Department of Languages, Literatures and Cultures
Lalumiere Hall, 474
1310 W. Clybourn St.
Milwaukee, WI 53233
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My interest in the structure of the Spanish language was directed, during Graduate School, to the history of linguistic analysis and ideas, particularly the contribution of the great Venezuelan humanist Andrés Bello (1781-1865), whose 1847 Spanish Grammar is still the most respected, original, and provocative ever written. Bello’s participation in the cultural panorama of Chile, especially during the 1840’s, inspired me to look at the work of Domingo Faustino Sarmiento (Argentina: 1811-1888), at the time an exile in Santiago. From that point I became especially interested in the history of pedagogy, linguistic and other, in Chile, Argentina, and Uruguay.
I greatly enjoy teaching classes in Spanish language and linguistics. The challenge is encouraging adults to make “strange noises” in public; but as soon as those noises convey meaning they cease being “strange” and, as Walter Kaulfers wrote many years ago, turn a monolingual “wall” into a bilingual “gate.”
When not doing the above, I enjoy cooking (although not so much as eating), team sports (observational adequacy), and the American art form (not so) popularly known as “jazz.”
My work in the history of language teaching led to my consideration of linguistic unity and fragmentation in Latin America, and the role of the Academies and linguistic purism, especially in Argentina. I have also worked with the linguistic and language teaching ideas of the Catalán Mariano Cubí y Soler (1801-1875), the Chilean Eduardo de la Barra (1839-1900), and the German linguists Federico Hanssen (1857-1919) and Rodolfo Lenz (1863-1938), who were brought to Chile in the late 19th century to staff the newly-founded Instituto Pedagógico.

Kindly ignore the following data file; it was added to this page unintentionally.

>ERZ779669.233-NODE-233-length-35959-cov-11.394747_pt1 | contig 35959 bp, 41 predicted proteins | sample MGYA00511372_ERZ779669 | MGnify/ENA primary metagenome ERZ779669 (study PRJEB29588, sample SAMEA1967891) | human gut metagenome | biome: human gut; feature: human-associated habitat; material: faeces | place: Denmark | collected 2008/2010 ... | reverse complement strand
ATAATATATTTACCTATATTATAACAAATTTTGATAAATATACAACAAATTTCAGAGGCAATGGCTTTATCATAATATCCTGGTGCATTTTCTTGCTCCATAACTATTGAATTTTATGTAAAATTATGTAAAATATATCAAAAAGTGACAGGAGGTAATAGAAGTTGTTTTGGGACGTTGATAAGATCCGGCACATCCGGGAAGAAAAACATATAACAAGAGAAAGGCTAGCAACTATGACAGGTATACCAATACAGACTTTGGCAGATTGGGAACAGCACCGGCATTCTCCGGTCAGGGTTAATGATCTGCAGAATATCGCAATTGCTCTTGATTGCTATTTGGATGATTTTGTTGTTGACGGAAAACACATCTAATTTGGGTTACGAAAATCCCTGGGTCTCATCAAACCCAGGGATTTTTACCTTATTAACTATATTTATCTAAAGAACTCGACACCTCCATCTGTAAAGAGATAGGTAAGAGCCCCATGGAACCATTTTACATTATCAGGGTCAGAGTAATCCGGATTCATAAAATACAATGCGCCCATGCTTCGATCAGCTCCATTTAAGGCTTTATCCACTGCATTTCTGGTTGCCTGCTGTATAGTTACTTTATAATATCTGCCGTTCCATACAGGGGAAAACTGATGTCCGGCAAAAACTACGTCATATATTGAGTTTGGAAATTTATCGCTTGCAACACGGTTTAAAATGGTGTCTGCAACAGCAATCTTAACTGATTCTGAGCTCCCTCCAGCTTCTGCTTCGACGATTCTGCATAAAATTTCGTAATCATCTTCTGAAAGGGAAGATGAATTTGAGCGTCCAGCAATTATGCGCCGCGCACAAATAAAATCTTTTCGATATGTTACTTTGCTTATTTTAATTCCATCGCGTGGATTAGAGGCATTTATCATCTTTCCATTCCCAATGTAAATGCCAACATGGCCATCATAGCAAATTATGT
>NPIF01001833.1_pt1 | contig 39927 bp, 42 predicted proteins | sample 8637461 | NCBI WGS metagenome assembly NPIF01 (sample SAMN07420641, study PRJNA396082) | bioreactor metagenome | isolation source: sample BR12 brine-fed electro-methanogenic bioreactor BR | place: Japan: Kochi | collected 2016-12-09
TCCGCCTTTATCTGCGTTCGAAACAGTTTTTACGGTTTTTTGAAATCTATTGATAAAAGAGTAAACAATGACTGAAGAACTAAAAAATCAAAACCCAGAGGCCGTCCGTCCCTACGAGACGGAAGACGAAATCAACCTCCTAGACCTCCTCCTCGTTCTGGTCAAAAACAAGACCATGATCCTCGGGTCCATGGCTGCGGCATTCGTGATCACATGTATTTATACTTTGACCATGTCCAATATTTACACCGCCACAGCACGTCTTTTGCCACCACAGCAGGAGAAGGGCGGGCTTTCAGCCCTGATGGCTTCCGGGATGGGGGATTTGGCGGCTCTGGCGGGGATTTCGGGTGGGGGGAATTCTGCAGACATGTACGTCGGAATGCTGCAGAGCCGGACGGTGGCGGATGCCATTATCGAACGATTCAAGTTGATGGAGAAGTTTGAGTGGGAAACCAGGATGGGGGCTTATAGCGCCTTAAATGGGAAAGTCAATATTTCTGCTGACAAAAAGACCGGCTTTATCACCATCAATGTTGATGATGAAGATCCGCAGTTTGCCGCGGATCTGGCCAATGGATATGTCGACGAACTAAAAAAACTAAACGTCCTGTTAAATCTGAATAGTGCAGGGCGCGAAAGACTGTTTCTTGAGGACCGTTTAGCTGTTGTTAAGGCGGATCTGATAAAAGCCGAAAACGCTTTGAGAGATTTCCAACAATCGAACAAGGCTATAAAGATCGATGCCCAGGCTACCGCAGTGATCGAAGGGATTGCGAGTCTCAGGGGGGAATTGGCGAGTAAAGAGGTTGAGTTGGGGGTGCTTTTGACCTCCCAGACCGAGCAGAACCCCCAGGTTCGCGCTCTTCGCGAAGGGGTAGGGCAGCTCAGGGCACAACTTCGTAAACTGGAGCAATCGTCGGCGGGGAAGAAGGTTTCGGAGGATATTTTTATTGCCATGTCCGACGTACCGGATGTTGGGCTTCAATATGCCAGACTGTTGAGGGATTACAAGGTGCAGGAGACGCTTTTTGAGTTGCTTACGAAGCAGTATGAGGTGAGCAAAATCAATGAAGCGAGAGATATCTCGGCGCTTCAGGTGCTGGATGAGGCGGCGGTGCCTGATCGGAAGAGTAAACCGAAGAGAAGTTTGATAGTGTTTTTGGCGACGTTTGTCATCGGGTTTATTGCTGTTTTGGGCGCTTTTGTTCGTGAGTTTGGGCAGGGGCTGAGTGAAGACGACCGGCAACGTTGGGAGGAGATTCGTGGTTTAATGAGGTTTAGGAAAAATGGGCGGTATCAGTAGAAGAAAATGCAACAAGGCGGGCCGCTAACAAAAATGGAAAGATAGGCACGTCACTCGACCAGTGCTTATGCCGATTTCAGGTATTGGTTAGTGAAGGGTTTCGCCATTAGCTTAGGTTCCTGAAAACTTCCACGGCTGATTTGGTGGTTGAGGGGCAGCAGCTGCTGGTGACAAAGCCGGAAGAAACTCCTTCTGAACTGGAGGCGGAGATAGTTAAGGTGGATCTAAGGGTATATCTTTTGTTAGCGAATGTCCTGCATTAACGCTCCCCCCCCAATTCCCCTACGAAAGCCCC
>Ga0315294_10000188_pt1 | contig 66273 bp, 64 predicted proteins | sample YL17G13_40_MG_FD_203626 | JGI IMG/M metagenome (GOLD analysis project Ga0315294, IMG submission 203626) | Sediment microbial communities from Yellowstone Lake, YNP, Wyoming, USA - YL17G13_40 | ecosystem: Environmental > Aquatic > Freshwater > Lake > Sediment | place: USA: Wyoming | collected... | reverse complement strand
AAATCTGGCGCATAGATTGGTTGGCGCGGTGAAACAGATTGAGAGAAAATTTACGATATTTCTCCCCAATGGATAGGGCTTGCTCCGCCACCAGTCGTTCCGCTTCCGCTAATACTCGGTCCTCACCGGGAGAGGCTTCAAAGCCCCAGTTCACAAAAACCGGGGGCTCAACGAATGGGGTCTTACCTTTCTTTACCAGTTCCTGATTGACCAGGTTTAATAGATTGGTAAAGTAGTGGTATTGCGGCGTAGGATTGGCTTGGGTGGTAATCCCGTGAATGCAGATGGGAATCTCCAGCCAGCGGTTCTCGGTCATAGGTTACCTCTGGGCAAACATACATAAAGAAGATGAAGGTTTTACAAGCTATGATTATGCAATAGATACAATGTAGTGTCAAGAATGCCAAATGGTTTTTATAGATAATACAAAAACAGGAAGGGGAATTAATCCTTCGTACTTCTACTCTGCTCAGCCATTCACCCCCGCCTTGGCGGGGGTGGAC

More recently, I have investigated the history of language teaching in the United States, focusing on the (inappropriately maligned, in my view) Army Specialized Training Program of the 1940’s. I am now working on the linguistic ideas of William E. Bull (1909-1972) and their contribution to the language descriptions found in many textbooks. And, as a devotee of the many “polemics” which surround language (and its teaching) in Latin America and elsewhere, I have been looking at the controversy surrounding the early years of the Instituto de Filología in Buenos Aires (founded in 1923). The importation of Spanish linguists for that institution provoked considerable hostility among the local scholars, much as Hanssen and Lenz had done in Chile a generation earlier.
My book My Dear Sir is a collection of and study of the correspondence between Sarmiento and Mary Mann (1806-1887), the widow of U. S. educator Horace Mann (1796-1859), much of which relates to (1) Sarmiento’s plan to import North American teachers to Argentina’s educational institutions, and (2) Mary Mann’s efforts to publicize Sarmiento and his work in the United States, in support of his (successful) effort to become President of Argentina.